Jellyfish are currently spoiling the bathing fun for many vacationers on the Baltic Sea, and contact with the slimy animals is uncomfortable for most people. But the heat wave hasn't affected the current amount of jellyfish - the molluscs need a temperature shock to reproduce, according to a Danish researcher.
According to experts, a high summer phase is not a trigger for an acute jellyfish plague in the Baltic Sea. A summer heatwave could create an additional temperature shock for the existing bottom-seated polyps, bringing new medusae into the water, said Jamileh Javidpour, a professor at Syddansk University in Denmark. However, it has no direct influence on the occurrence of jellyfish blooms. The cnidarians' swimming form must first grow to become visible, Javidpour said.
According to the marine biologist, the cnidarians need a temperature shock to produce medusae, which occurs every year due to the change from winter to spring. The medusas can be carried with the current to other areas of the sea.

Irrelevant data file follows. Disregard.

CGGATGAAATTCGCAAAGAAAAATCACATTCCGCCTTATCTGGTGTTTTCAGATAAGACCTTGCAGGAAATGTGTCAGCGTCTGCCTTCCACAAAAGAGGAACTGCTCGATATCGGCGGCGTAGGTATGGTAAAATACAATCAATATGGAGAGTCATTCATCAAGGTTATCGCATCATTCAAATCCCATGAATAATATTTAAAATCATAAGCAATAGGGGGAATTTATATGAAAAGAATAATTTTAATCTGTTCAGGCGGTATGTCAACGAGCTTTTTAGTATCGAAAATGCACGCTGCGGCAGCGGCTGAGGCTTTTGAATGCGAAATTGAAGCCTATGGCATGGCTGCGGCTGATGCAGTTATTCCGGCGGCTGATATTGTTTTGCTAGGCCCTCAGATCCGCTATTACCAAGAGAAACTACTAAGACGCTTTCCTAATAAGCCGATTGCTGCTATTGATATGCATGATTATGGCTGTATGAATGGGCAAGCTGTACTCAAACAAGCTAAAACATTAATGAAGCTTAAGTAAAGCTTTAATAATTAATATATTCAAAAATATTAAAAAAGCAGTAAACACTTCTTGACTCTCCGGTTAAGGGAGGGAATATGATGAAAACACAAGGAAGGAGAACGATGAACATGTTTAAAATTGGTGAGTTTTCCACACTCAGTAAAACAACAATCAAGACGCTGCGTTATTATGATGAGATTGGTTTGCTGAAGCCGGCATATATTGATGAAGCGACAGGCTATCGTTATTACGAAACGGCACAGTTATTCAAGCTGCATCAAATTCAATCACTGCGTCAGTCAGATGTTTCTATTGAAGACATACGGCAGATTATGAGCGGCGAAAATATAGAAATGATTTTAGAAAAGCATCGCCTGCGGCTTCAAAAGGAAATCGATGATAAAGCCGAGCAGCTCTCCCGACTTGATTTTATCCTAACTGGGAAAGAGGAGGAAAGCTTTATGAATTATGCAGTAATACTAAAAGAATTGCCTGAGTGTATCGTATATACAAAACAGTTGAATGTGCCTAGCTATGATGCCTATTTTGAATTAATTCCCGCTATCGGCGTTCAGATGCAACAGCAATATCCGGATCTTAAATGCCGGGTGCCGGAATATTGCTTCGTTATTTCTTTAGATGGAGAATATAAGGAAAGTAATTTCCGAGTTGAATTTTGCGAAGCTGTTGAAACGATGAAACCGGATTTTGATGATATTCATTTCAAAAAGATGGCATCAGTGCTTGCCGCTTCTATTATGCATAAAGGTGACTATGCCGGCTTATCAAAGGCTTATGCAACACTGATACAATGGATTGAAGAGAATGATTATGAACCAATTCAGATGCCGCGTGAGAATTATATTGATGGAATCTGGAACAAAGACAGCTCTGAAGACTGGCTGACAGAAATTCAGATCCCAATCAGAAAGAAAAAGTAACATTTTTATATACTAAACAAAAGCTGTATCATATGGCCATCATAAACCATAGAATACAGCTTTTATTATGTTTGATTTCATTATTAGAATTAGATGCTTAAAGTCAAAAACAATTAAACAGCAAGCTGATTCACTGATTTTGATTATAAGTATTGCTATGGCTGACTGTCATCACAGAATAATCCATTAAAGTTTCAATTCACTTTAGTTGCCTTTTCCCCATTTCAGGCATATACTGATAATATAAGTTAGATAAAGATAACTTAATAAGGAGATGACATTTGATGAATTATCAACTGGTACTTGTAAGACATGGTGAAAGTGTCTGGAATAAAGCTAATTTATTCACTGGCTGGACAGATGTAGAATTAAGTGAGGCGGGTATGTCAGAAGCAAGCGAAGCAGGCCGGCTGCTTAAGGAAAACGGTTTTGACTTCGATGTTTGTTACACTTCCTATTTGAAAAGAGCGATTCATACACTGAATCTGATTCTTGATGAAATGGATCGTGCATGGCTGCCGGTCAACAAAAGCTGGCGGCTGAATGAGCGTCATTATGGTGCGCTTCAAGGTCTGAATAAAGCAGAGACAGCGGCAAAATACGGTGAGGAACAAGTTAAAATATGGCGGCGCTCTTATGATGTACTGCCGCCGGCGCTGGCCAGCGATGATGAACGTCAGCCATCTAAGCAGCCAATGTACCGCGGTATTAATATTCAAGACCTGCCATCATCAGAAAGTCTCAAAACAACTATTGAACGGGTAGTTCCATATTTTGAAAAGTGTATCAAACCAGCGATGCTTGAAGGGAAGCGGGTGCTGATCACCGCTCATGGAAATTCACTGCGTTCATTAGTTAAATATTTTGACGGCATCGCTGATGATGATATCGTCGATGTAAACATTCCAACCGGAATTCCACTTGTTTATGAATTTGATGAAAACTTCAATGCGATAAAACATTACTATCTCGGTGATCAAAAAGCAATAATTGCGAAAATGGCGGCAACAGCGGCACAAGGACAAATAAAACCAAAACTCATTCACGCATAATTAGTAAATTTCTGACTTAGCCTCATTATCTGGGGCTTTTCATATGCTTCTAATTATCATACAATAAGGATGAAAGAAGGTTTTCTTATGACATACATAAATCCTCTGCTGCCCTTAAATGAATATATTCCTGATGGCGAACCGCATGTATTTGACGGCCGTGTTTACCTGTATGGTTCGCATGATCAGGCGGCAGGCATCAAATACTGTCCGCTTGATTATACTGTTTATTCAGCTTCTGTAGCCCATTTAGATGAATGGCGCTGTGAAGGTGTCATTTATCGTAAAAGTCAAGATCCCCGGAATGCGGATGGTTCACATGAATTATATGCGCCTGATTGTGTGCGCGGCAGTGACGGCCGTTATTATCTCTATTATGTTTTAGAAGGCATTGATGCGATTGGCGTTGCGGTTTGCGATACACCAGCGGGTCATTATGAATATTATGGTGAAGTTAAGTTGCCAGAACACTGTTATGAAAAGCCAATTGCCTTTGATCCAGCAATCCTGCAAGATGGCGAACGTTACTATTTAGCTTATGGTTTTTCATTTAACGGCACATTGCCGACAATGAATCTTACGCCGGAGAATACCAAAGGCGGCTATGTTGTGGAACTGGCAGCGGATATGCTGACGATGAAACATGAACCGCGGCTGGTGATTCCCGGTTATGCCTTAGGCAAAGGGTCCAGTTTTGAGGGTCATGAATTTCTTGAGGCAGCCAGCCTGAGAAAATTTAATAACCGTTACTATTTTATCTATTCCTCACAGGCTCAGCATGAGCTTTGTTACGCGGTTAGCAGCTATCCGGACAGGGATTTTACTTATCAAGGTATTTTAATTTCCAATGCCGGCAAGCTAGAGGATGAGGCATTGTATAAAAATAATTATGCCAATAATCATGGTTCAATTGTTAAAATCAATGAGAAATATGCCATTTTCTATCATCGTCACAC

"Due to a mild winter this year, we were expecting higher jellyfish production in the summer," Javidpour said. The cnidarians had multiplied a little earlier because of the mild winter - this applies to jellyfish and stinging jellyfish. However, the earlier appearance of stinging jellyfish controlled the population of the more common moon jellyfish. "So the amount of jellyfish didn't change much, but their season did."
Most native jellyfish species are harmless. According to Javidpour, caution should only be exercised with the fire jellyfish. Touch can trigger an allergic reaction. Those affected should contact the lifeguards of the DLRG and contact their doctor.
Javidpour, who is also a guest scientist at the GEOMAR Helmholtz Center for Ocean Research in Kiel, has been monitoring the jellyfish population in the Kiel Fjord for 18 years. The European Union is conducting research on the distribution and use of jellyfish in the GoJelly project, in which the University of Southern Denmark, the GEOMAR research institute and the Kiel and Hamburg universities are also participating. Last year, users reported more than 600 spots in the Baltic Sea via an app. This helps Javidpour to improve the forecasting model.
(This article was first published on Thursday, August 04, 2022.)